“Are you sure you don’t need help? Or I could just go – ”

“No! You at least deserve coffee for taking me home.” She turned and walked as steadily as she could down the hall, disappearing into her kitchen, where she gripped the wall and looked around quickly. She felt almost guilty as she poured water into the machine and then tossed a coffee pad in and hit the button, watching as the water began streaming through rapidly. She had no reason to be, she told herself stubbornly. She was an adult – a single adult – and if she wanted a boy in her apartment, she could have one. She laughed softly at the thought of Bill Adama as a boy – he was the antithesis of the word, really.  “In the man sense, not the girl sense,” she reminded herself softly as she moved over to the cupboard and took down two mugs, placing spoons next to those and pulling her sugar dish closer. “And quite the man at that. Just shut up and get cream, Laura. Gods, you’d swear this was the first time you’d ever been alone with a man, and we all know that isn’t the case.”

“I thought I’d see if you needed help.” His voice was amused, and she jumped up from where her head was in the fridge as she searched for cream – cursing as she hit the edge.

“Oh frak!” she hissed, and he walked farther into the room, his now bare hands carefully weaving through her hair, as if checking for damage.

“You know, you swear an awful lot for a teacher.”

“Yeah well, you swear surprisingly little for a soldier,” she pointed out, and his fingers slowed their search – less probing now and moving through her hair in a softer caress. She sighed, leaning into the touch. It was so odd. Not just having a man here – something she wasn’t used to, since it was far too risky for her and Richard to ever come to her home. Hotels and couches in offices – she shuddered at the memory, vowing silently once again to never do that to herself again. “Wait. Are you married?” She blurted the question out and he blinked down at her with a smile.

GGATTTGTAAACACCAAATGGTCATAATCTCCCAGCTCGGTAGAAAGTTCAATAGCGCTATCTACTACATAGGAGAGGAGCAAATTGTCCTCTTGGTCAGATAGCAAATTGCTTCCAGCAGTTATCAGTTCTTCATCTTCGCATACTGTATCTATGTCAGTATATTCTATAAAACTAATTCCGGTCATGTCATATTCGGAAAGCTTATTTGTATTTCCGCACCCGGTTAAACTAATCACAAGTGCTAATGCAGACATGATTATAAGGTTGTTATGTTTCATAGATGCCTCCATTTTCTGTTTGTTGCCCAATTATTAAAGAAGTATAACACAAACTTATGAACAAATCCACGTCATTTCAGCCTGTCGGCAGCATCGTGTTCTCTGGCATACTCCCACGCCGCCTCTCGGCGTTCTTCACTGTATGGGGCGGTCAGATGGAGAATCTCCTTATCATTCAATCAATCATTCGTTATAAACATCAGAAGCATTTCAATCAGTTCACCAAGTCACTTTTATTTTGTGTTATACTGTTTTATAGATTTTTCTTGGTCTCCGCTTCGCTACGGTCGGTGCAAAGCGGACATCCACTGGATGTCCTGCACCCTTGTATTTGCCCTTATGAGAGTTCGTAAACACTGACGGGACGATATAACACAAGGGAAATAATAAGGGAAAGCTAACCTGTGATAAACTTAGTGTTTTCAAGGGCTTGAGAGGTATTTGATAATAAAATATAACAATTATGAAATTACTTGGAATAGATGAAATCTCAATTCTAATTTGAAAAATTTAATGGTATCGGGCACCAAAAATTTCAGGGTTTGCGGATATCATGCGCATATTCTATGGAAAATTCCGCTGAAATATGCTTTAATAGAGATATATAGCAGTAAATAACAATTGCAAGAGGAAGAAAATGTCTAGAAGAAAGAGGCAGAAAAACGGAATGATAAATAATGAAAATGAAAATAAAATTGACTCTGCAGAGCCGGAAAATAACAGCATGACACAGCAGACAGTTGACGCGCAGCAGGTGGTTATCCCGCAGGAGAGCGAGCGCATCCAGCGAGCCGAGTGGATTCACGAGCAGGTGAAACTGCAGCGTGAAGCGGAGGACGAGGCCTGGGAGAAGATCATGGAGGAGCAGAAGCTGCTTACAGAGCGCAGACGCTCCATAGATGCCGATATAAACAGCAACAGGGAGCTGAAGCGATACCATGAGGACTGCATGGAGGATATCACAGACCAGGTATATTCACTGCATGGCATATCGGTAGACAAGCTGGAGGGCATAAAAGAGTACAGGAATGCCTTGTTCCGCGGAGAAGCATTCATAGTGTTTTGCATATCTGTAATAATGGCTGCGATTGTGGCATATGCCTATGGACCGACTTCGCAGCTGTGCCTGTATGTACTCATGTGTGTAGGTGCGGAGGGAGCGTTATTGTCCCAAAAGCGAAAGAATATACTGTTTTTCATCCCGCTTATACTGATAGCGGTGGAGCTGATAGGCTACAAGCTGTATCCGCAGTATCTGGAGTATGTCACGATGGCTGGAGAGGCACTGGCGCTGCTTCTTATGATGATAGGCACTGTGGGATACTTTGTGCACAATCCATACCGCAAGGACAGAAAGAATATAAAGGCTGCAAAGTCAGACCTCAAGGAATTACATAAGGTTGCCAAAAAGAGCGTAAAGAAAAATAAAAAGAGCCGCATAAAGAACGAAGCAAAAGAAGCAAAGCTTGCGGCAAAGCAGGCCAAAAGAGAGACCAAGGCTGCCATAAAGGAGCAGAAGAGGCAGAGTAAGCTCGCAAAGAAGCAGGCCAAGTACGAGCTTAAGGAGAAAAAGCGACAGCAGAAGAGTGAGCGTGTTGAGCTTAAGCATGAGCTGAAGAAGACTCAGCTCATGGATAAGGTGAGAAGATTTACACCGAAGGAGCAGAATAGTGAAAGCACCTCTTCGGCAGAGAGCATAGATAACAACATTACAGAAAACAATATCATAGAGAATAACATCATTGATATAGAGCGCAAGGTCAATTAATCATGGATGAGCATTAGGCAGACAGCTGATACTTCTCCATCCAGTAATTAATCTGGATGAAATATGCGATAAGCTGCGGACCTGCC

“No, divorced.”

“Mmmm, well that’s good.” She grinned before realizing how that sounded. “Oh frak, I didn’t mean good for you – I’m sure it wasn’t good – I just meant…. You know what? I’ll just shut up now. I ramble when I drink, which is why I never ever do it. I’m a horrible lightweight and it always goes straight to my head. And I’m rambling again. You could stop me at any time – ” His mouth on hers did the trick – and she stopped talking in favour of sliding her hands around his waist and leaning into the soft kiss. It was almost chaste – a barely there brush of his lips on hers, but when he pulled away she kept her eyes closed, humming lightly in the back of her throat. “That works.”

A loud beep emitted from the coffee machine and he pulled away, reaching down into the open fridge and grabbing the creamer she had somehow missed before walking over and pouring two cups. “How do you take it?”

She blinked for a moment, a decidedly not nice girl response on the tip of her tongue, and when he looked up he must have seen the thoughts clearly on her face because he shook his head, laughing. “How about black?”

“Well, I’ve only tried it once, but I’ll give it another go,” she answered, tongue in cheek.  He carried the two cups as he followed her out through the living room and onto the balcony, where she seated herself at the small table there and he did the same. “So,” he asked after a sip of coffee, “do you always invite strange men to your home?”

“Only on Fridays.”

“My lucky day then, I suppose.” They were silent for a beat – but oddly, she didn’t find it at all awkward or tense – rather it was a comfortable silence, laying over them in a heavy blanket, just enough weight to be pleasant. “So have you ever been married?”

“Mmmm?” She looked over to find him watching her intently, and she smiled slightly. “No – never really got the right offer, I suppose. I wanted kids when I was younger – but it’s too late now.” She fought to keep an even voice as she spoke her one regret aloud – she didn’t indulge herself often, but children had been something she wanted. Girls, so she could relive her own love of her sisters through her daughters – maybe a boy just to see what it was like. “I had my students, for a while.”

“You seem like you’d be an excellent teacher. How’d you get into politics?”